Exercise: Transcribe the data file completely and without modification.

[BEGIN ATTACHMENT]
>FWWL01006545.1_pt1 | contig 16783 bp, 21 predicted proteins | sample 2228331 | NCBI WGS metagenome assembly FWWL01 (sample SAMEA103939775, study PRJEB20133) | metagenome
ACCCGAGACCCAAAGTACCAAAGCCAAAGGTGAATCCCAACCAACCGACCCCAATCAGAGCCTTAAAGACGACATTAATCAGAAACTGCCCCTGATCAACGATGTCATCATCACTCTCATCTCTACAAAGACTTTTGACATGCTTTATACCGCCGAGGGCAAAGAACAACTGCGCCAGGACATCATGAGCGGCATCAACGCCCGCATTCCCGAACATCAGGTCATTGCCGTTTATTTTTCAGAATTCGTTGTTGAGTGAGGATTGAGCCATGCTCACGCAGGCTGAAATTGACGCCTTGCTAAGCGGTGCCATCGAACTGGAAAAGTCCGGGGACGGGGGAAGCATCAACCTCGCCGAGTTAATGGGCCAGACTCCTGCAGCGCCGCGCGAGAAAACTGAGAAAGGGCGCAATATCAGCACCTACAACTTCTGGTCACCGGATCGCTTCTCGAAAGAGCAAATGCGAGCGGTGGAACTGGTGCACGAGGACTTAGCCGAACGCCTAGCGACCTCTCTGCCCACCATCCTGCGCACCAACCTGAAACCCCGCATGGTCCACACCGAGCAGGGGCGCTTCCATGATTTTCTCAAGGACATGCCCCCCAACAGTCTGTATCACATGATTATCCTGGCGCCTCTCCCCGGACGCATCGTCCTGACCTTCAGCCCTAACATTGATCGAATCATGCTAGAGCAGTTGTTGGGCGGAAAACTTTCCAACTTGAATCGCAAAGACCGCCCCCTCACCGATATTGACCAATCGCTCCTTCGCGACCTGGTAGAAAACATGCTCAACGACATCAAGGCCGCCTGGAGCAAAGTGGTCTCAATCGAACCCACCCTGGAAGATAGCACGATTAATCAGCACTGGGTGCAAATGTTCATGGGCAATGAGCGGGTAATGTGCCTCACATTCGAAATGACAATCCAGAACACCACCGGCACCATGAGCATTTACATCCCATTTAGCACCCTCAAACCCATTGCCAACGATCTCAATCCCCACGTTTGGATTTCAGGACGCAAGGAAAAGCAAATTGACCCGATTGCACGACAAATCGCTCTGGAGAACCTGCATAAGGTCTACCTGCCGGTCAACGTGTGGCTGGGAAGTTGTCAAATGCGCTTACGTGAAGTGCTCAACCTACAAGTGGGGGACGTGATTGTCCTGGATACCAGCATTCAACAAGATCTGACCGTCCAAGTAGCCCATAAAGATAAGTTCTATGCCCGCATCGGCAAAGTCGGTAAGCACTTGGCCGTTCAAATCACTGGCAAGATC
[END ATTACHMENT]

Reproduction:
>FWWL01006545.1_pt1 | contig 16783 bp, 21 predicted proteins | sample 2228331 | NCBI WGS metagenome assembly FWWL01 (sample SAMEA103939775, study PRJEB20133) | metagenome
ACCCGAGACCCAAAGTACCAAAGCCAAAGGTGAATCCCAACCAACCGACCCCAATCAGAGCCTTAAAGACGACATTAATCAGAAACTGCCCCTGATCAACGATGTCATCATCACTCTCATCTCTACAAAGACTTTTGACATGCTTTATACCGCCGAGGGCAAAGAACAACTGCGCCAGGACATCATGAGCGGCATCAACGCCCGCATTCCCGAACATCAGGTCATTGCCGTTTATTTTTCAGAATTCGTTGTTGAGTGAGGATTGAGCCATGCTCACGCAGGCTGAAATTGACGCCTTGCTAAGCGGTGCCATCGAACTGGAAAAGTCCGGGGACGGGGGAAGCATCAACCTCGCCGAGTTAATGGGCCAGACTCCTGCAGCGCCGCGCGAGAAAACTGAGAAAGGGCGCAATATCAGCACCTACAACTTCTGGTCACCGGATCGCTTCTCGAAAGAGCAAATGCGAGCGGTGGAACTGGTGCACGAGGACTTAGCCGAACGCCTAGCGACCTCTCTGCCCACCATCCTGCGCACCAACCTGAAACCCCGCATGGTCCACACCGAGCAGGGGCGCTTCCATGATTTTCTCAAGGACATGCCCCCCAACAGTCTGTATCACATGATTATCCTGGCGCCTCTCCCCGGACGCATCGTCCTGACCTTCAGCCCTAACATTGATCGAATCATGCTAGAGCAGTTGTTGGGCGGAAAACTTTCCAACTTGAATCGCAAAGACCGCCCCCTCACCGATATTGACCAATCGCTCCTTCGCGACCTGGTAGAAAACATGCTCAACGACATCAAGGCCGCCTGGAGCAAAGTGGTCTCAATCGAACCCACCCTGGAAGATAGCACGATTAATCAGCACTGGGTGCAAATGTTCATGGGCAATGAGCGGGTAATGTGCCTCACATTCGAAATGACAATCCAGAACACCACCGGCACCATGAGCATTTACATCCCATTTAGCACCCTCAAACCCATTGCCAACGATCTCAATCCCCACGTTTGGATTTCAGGACGCAAGGAAAAGCAAATTGACCCGATTGCACGACAAATCGCTCTGGAGAACCTGCATAAGGTCTACCTGCCGGTCAACGTGTGGCTGGGAAGTTGTCAAATGCGCTTACGTGAAGTGCTCAACCTACAAGTGGGGGACGTGATTGTCCTGGATACCAGCATTCAACAAGATCTGACCGTCCAAGTAGCCCATAAAGATAAGTTCTATGCCCGCATCGGCAAAGTCGGTAAGCACTTGGCCGTTCAAATCACTGGCAAGATC